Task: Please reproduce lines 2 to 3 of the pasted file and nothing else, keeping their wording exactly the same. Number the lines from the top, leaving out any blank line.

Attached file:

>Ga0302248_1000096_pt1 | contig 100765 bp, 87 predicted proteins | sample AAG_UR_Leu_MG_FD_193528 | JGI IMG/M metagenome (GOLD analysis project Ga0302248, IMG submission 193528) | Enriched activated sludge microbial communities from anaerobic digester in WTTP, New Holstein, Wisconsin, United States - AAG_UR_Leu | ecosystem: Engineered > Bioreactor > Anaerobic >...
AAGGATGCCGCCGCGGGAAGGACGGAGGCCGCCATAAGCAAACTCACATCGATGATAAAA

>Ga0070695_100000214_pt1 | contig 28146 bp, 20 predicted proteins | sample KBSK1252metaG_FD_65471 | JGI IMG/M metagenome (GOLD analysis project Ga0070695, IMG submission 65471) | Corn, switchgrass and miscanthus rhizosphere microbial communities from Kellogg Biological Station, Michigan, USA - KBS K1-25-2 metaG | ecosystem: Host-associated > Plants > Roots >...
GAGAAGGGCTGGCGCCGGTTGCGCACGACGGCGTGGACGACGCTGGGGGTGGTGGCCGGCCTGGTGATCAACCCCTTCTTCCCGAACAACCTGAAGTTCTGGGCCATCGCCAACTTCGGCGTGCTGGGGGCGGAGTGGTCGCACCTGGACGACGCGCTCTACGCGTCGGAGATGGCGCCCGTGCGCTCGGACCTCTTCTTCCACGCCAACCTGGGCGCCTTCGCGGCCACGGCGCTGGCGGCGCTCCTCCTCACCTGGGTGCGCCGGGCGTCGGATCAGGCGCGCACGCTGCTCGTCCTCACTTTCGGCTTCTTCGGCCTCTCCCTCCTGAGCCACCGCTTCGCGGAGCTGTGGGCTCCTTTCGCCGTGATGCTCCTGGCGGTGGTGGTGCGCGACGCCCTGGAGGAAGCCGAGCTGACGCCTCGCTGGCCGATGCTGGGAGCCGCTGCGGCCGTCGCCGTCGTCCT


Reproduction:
AAGGATGCCGCCGCGGGAAGGACGGAGGCCGCCATAAGCAAACTCACATCGATGATAAAA

>Ga0070695_100000214_pt1 | contig 28146 bp, 20 predicted proteins | sample KBSK1252metaG_FD_65471 | JGI IMG/M metagenome (GOLD analysis project Ga0070695, IMG submission 65471) | Corn, switchgrass and miscanthus rhizosphere microbial communities from Kellogg Biological Station, Michigan, USA - KBS K1-25-2 metaG | ecosystem: Host-associated > Plants > Roots >...